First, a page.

Christianity is not a sombre faith; it is full of hope, joy and celebration. We, as Christians, celebrate for we have been redeemed by Christ and the Holy Spirit dwells in us. So for major feasts, the Church does not simply reserve one day. We celebrate Christmas for 12 days. And Easter commemorating the greatest and most glorious event of the Resurrection of Christ is celebrated for 50 days, that is, right until Pentecost.
First Sunday of Easter
In the early Church, Easter was the Easter Vigil with its glorious celebrations that lasted all night and, therefore, there were no daytime services. When daytime Easter Sunday services were begun, they were considered to be the first Sunday of Easter.
Note, I say "of" and not "after." Each Sunday until Pentecost is a Sunday of Easter since Easter continues until Pentecost. The Sundays between these two feasts are part of Easter.
We often tend to think that once Easter Sunday is over, that's it.
The Church in the liturgy keeps reminding us that it's not over.
The joyful double Alleluia, sung at the Easter Vigil, continues in the liturgy until Pentecost. Then it will be reduced to a single chant until the penitential season of Lent when it will be omitted altogether. The joyful Gloria too which has been omitted during Lent is sung at the Easter Vigil and continues thereafter. Both of these are excellent prayers of praise at all times, but sometimes we fast from good things, too.
The paschal candle continues to be lit and displayed in a highly visible place in the sanctuary for it reminds us that Christ is risen and present among and within us.
The newly blest holy water is in the fonts at the church doors. As we take the holy water, it ignites in us the memory of the joy and enthusiasm of the new Catholics baptized at the Easter Vigil. We remember the joy and the grace of our own Baptism, perhaps as infants, and we recommit ourselves as adults to Christ.
As we continue to celebrate Easter, instead of listening to the Old Testament prophecies, the Church wisely replaces the Old Testament First Readings at Mass with readings from the Acts of the Apostles on the Sundays and weekdays of Easter. The effect on the disciples of Jesus' Resurrection and the coming of the Holy Spirit is striking. They who had fled during Jesus' trial and death, who kept their doors locked and who didn't believe the women that Jesus had risen are completely changed. No longer fearful, they proclaim "boldly" (as Acts puts it) the risen Jesus even as they are threatened, whipped and arrested.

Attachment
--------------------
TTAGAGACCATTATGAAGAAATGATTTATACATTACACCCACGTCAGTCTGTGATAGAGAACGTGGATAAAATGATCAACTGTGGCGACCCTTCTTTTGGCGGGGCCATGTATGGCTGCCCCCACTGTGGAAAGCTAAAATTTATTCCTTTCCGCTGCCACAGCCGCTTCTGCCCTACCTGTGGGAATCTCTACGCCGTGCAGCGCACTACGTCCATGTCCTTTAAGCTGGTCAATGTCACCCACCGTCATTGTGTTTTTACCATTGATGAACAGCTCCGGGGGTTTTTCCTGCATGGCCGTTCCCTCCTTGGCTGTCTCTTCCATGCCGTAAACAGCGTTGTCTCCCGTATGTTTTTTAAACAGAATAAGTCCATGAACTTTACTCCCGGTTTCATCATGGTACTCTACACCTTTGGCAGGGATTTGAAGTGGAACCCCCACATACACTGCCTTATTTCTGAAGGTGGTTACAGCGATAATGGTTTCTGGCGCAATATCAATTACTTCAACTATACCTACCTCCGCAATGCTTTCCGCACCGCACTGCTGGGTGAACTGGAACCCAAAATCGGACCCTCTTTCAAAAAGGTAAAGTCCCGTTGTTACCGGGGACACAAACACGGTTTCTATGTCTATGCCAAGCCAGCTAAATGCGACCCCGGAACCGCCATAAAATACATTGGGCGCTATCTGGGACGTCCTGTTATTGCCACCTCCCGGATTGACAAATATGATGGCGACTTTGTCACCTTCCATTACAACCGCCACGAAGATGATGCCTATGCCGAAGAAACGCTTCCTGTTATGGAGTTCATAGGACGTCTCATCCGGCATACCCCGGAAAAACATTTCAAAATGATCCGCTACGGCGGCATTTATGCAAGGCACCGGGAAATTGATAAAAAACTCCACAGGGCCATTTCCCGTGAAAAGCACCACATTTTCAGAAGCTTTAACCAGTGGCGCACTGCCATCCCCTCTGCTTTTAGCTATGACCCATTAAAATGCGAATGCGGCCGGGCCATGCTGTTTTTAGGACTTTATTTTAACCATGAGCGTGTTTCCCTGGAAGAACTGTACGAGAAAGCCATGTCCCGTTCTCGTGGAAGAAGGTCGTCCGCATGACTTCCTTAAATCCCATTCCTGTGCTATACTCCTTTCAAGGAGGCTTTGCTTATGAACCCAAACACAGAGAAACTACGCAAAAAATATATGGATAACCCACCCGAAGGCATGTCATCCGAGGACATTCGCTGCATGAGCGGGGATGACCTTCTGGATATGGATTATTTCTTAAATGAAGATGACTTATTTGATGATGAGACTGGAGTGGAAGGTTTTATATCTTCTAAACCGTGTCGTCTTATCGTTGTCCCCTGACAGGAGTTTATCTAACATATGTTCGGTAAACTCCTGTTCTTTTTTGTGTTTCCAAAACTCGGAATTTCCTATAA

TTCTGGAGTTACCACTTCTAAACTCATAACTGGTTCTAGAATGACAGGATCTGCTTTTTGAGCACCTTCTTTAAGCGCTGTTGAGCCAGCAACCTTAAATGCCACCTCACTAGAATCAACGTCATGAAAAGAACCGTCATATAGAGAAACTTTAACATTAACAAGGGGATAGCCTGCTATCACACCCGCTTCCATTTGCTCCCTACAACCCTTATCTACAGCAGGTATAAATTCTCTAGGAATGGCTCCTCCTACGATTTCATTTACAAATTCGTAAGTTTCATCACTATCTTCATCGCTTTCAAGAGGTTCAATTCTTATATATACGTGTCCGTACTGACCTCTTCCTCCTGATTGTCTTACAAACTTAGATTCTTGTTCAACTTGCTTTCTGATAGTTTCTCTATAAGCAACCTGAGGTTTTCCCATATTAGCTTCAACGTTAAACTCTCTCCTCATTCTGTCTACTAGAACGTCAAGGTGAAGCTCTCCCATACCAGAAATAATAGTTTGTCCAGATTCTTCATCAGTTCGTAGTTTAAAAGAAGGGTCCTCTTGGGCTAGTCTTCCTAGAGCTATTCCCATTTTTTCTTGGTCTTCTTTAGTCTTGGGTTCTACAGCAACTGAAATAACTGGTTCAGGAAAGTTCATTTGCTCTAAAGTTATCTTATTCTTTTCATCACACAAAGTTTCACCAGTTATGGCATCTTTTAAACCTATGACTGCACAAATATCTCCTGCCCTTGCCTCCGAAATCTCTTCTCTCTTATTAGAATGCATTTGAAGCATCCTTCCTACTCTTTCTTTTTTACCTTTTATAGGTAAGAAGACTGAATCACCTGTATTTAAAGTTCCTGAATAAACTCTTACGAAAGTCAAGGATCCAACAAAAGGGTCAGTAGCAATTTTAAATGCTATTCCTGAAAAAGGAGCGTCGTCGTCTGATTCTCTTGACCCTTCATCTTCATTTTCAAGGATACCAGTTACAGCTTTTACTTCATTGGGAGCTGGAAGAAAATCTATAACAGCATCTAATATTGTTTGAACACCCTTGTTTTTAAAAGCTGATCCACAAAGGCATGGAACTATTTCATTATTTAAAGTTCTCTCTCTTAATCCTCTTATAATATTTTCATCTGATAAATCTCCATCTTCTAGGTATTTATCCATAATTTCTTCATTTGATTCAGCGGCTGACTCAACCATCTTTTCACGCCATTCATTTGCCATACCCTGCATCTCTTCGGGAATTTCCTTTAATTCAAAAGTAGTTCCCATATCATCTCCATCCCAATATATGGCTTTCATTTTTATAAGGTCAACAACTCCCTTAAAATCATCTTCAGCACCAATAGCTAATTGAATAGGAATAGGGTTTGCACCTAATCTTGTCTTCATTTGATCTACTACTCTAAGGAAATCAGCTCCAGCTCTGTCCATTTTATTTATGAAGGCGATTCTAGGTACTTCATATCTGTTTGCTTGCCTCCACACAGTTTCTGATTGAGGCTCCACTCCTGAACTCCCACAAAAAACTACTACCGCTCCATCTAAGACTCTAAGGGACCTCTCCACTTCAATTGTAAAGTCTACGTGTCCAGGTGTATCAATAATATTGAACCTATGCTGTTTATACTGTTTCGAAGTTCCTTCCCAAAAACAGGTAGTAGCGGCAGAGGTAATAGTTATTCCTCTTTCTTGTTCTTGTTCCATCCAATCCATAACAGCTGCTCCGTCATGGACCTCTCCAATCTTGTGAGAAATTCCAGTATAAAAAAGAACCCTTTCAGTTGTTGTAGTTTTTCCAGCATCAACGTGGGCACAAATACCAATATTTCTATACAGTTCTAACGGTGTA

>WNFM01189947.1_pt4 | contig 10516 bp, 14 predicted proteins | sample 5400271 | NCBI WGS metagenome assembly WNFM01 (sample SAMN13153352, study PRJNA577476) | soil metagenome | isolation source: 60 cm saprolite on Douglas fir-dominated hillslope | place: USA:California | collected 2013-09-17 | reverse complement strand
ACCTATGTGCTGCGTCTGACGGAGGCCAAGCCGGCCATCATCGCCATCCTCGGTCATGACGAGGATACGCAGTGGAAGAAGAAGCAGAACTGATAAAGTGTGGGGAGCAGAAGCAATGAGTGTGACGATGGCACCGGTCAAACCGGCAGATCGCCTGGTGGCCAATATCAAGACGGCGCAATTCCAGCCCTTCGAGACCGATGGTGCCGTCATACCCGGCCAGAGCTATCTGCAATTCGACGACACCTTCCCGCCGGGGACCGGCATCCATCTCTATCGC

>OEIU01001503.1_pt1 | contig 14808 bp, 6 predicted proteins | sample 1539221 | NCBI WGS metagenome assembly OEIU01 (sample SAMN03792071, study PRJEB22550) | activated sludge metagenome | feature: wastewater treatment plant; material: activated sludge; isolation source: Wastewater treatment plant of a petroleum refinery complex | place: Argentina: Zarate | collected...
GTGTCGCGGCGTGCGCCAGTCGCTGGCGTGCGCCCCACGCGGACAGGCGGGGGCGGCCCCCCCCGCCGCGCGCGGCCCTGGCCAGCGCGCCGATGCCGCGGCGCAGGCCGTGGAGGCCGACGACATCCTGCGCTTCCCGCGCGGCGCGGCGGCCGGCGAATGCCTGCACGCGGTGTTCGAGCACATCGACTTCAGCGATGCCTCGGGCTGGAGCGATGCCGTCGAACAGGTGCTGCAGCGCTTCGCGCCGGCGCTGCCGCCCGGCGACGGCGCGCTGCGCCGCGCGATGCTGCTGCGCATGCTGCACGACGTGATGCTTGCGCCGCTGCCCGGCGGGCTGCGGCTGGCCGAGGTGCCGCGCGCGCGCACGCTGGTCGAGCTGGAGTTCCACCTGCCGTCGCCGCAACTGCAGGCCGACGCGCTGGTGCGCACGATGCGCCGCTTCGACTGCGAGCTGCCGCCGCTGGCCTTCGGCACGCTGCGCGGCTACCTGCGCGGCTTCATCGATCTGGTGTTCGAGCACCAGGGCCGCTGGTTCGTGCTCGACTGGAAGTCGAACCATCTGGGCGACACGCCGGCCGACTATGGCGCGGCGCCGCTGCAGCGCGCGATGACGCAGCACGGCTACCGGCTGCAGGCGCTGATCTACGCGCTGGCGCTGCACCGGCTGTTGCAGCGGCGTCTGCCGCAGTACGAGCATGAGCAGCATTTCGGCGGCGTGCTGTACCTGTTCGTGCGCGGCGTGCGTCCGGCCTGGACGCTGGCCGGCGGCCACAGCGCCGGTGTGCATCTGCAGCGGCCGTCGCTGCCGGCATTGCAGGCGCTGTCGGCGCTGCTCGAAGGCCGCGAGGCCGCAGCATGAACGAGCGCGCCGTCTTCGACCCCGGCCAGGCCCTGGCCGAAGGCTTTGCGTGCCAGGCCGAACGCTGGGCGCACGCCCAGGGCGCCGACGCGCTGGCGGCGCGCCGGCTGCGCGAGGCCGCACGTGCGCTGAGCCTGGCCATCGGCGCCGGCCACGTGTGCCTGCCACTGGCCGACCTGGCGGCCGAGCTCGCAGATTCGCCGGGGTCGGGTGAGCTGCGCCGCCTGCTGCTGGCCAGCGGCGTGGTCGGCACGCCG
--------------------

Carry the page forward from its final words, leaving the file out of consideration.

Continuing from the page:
Share with others
The disciples of Emmaus who, fleeing Jerusalem in defeat, nevertheless, welcomed the stranger who joined them and invited him to stay with them? Imagine what they would have missed had they just gone their own way. Instead, they found Jesus, his teaching and companionship. And we, do we welcome those in need of shelter or food as they did? Do we find Jesus by sharing with and caring for others?
During this holy season, we travel with the disciples, especially Paul, in what is present-day Turkey and Greece. Are we as courageous and zealous for Christ's cause as they were? Or are we afraid to show, by our words and actions, that we are Christians who believe in a loving God who is present to and cares for the world?
Read the frequent summaries Luke gives of the lives of these early Christians. Although he probably depicts an idealized picture, he gives us an idea of what our Church communities could look like. They learned from the disciples what it meant to be followers of Christ, went together daily to the Temple for prayers, shared meals and "broke bread" (celebrated the Eucharist) in their homes. They were of "one mind and one heart" and shared everything so "there was never anyone needy among them."
Can we say there is none needy among us? Not only are there the economically poor, but there are those who are sick and lonely, those who have no one to lend them a hand, those who never encounter a pleasant greeting or a smile, not even in church. We realize that we have still much to accomplish.
When a problem arose, in the early Christian community, as it did when the Greek-speaking widows felt they were being neglected in chapter six, the community was assembled to solve the conflict. Later when differences of opinion on whether non-Jewish converts should have to follow Jewish law and customs such as circumcision threatened to cause division, no individual disciple imposed his own opinion. Instead, they assembled in Jerusalem to discuss the best method to proceed.
Acts gives us a bird's-eye view of our ancestors in the faith and we can learn from them. As we continue to celebrate the 50 days of Easter, there is much food for reflection in Acts. I have tried to give you a few suggestions so that this period becomes a real celebration of what we are as resurrection Christians who glory in Jesus and what he has done for us.